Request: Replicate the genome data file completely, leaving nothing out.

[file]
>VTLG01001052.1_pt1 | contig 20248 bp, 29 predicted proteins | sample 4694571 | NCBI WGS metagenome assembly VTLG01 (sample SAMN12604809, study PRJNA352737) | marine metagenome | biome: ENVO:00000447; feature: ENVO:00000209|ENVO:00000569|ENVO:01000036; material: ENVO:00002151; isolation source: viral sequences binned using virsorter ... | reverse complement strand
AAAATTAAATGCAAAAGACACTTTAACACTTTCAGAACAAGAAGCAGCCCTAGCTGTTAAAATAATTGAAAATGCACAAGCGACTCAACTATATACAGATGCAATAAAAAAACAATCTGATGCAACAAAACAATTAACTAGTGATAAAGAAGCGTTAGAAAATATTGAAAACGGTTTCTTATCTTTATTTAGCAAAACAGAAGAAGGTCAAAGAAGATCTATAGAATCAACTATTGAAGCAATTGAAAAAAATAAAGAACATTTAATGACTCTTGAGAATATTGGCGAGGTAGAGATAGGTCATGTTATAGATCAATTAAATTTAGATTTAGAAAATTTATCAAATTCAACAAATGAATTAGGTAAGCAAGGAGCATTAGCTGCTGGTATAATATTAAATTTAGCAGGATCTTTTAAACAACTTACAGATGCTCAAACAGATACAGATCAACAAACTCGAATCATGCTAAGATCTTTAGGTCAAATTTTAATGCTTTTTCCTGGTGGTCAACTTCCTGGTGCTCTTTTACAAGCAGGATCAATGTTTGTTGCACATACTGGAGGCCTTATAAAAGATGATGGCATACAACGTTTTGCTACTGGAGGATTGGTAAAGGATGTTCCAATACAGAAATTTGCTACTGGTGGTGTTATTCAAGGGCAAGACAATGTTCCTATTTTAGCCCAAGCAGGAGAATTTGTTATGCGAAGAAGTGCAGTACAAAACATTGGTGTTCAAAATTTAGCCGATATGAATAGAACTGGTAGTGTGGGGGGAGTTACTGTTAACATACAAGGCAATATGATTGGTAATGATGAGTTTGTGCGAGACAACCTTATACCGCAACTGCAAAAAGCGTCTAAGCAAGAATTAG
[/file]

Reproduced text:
>VTLG01001052.1_pt1 | contig 20248 bp, 29 predicted proteins | sample 4694571 | NCBI WGS metagenome assembly VTLG01 (sample SAMN12604809, study PRJNA352737) | marine metagenome | biome: ENVO:00000447; feature: ENVO:00000209|ENVO:00000569|ENVO:01000036; material: ENVO:00002151; isolation source: viral sequences binned using virsorter ... | reverse complement strand
AAAATTAAATGCAAAAGACACTTTAACACTTTCAGAACAAGAAGCAGCCCTAGCTGTTAAAATAATTGAAAATGCACAAGCGACTCAACTATATACAGATGCAATAAAAAAACAATCTGATGCAACAAAACAATTAACTAGTGATAAAGAAGCGTTAGAAAATATTGAAAACGGTTTCTTATCTTTATTTAGCAAAACAGAAGAAGGTCAAAGAAGATCTATAGAATCAACTATTGAAGCAATTGAAAAAAATAAAGAACATTTAATGACTCTTGAGAATATTGGCGAGGTAGAGATAGGTCATGTTATAGATCAATTAAATTTAGATTTAGAAAATTTATCAAATTCAACAAATGAATTAGGTAAGCAAGGAGCATTAGCTGCTGGTATAATATTAAATTTAGCAGGATCTTTTAAACAACTTACAGATGCTCAAACAGATACAGATCAACAAACTCGAATCATGCTAAGATCTTTAGGTCAAATTTTAATGCTTTTTCCTGGTGGTCAACTTCCTGGTGCTCTTTTACAAGCAGGATCAATGTTTGTTGCACATACTGGAGGCCTTATAAAAGATGATGGCATACAACGTTTTGCTACTGGAGGATTGGTAAAGGATGTTCCAATACAGAAATTTGCTACTGGTGGTGTTATTCAAGGGCAAGACAATGTTCCTATTTTAGCCCAAGCAGGAGAATTTGTTATGCGAAGAAGTGCAGTACAAAACATTGGTGTTCAAAATTTAGCCGATATGAATAGAACTGGTAGTGTGGGGGGAGTTACTGTTAACATACAAGGCAATATGATTGGTAATGATGAGTTTGTGCGAGACAACCTTATACCGCAACTGCAAAAAGCGTCTAAGCAAGAATTAG